Thinking Thursdays TIPs : Measuring Patient Loyalty

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There are several ways to measure patient loyalty. Some of our clients simply use the Loyalty question as part of their standard M3 questionnaire, while others have added a loyalty question to their custom question line-up, when needed.

Another good indicator of patient loyalty is Net Promoter Score (NPS). Net Promoter Score was first developed in 1993 by Fred Reichheld and later adopted in 2003 by Bain & Company and Satmetrix. Net Promoter Score has been used across service industries for many years to gauge patient loyalty. During the last five years or so we were seeing more healthcare organizations utilize the NPS metric to measure patient loyalty, as a result, MedicalGPS added NPS to the suite of M3-Patient Experience® on-line analytics some time ago.

There are pros and cons to using the metric — as there are with any performance metric – none are perfect. Click the hyperlink here to dig into some the pros and cons related to using NPS.

Below is a graphic that we put together for one of our clients that shows how their NPS score is calculated, year to date. Your practice’s NPS, of course, is calculated exactly the same way.

It starts by asking the Recommend question, using a 0-10 point scale.

How likely is it that you would recommend [practice name] to a friend or colleague?
10 Extremely Likely
9
8
7
6
5
4
3
2
1
0 Not at all likely

After gathering survey responses, survey respondents are grouped as follows:

Promoters (score 9-10) are loyal patients who are very likely to keep coming to the practice, even if they experience subpar service every once in a while.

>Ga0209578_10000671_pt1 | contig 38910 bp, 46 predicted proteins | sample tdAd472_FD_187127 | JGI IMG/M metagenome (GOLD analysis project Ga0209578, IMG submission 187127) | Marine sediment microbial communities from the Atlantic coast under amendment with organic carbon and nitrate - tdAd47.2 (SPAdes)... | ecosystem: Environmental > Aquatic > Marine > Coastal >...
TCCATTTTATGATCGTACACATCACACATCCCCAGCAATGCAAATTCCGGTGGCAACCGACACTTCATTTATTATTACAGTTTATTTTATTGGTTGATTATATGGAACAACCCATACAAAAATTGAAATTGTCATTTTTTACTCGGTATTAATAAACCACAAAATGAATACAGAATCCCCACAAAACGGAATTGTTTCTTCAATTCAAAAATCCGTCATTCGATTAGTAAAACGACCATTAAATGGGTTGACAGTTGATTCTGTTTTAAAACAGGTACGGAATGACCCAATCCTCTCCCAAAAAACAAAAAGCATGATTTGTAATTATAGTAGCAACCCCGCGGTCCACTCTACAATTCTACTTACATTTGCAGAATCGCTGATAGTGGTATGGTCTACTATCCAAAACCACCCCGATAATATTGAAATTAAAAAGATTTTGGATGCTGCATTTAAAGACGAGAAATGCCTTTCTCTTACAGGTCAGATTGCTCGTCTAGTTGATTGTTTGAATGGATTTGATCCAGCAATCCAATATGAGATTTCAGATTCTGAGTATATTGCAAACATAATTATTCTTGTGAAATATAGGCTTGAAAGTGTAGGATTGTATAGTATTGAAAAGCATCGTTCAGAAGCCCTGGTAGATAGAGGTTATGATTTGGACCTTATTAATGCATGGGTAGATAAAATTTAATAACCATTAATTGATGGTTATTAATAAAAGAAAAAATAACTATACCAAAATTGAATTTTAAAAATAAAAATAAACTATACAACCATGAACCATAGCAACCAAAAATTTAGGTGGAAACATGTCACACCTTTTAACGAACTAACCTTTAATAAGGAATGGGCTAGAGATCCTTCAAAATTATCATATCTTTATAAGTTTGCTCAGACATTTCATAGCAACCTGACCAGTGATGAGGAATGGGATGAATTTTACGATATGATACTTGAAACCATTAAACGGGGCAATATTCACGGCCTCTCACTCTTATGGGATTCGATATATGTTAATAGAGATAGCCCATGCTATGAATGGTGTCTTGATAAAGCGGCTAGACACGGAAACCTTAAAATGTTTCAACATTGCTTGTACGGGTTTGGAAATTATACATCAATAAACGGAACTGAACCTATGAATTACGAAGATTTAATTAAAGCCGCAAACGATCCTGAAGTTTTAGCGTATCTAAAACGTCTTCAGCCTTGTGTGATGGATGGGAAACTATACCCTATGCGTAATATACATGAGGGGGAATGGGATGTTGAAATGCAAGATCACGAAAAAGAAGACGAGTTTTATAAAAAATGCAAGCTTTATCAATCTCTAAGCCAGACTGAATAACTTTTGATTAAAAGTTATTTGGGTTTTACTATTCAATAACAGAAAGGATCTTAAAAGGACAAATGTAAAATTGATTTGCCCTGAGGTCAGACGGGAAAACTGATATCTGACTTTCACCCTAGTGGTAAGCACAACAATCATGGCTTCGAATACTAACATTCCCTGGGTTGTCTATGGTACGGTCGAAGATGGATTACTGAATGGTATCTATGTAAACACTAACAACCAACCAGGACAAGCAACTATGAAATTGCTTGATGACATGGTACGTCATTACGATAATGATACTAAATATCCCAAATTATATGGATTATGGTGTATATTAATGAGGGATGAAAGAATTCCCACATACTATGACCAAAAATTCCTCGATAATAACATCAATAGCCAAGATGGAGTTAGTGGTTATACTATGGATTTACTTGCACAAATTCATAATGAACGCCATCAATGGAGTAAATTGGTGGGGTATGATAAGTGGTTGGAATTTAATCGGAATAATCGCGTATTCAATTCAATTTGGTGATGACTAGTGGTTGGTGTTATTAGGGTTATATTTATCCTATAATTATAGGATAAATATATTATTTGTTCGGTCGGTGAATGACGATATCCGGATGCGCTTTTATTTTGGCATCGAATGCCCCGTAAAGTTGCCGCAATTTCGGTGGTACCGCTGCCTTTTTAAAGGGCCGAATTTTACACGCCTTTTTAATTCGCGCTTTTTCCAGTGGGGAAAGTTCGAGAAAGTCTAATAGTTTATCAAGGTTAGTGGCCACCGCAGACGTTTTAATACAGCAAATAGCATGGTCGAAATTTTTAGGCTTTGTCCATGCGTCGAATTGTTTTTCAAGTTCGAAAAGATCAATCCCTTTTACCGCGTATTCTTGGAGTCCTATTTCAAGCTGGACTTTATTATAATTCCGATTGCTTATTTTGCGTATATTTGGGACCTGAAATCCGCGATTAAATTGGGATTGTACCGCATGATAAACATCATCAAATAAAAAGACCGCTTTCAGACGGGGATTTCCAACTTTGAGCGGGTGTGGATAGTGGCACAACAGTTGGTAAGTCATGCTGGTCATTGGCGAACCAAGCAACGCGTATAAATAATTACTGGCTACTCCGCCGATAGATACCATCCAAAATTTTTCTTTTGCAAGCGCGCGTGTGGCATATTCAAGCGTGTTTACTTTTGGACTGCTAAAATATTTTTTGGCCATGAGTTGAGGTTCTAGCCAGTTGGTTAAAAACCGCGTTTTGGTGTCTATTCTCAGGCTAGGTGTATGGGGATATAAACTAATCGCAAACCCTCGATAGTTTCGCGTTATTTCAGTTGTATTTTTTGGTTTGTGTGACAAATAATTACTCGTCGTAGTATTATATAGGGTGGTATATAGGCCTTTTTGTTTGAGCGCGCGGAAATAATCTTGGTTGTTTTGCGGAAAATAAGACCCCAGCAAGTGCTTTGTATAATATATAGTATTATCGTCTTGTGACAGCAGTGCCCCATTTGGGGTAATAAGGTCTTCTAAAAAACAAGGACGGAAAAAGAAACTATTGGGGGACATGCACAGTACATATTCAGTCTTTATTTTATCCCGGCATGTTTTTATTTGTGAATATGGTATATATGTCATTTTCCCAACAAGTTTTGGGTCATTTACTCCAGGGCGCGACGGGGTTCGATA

Passives (score 7-8) are patients that are satisfied with the practice’s service and care, but are not necessarily enthusiastic or loyal patients, which makes them somewhat vulnerable to the competition.

Detractors (score 0-6) are unhappy patients who can damage the practice’s reputation and adversely impact growth of the practice through negative postings on social media sites and by spreading negative word-of-mouth opinions through all sorts of communication means.

The NPS score is calculated by subtracting the percentage of Detractors from the percentage of Promoters, as shown in the graphic below.

Using the MedicalGPS national database, the MGPS Net Promoter Score, aggregated for all of our clients, is 85.8 year-to-date. As you can see, the practice depicted above is at 94.2 — an outstanding performance, especially considering the healthy sample size of 294 patients submitting feedback.

If you would like to review your practice’s NPS to see how your practice is doing, just login to M3-Patient Experience, click “Reporting” and then, from the menu on the left-hand side of the screen click “NPS Report”.

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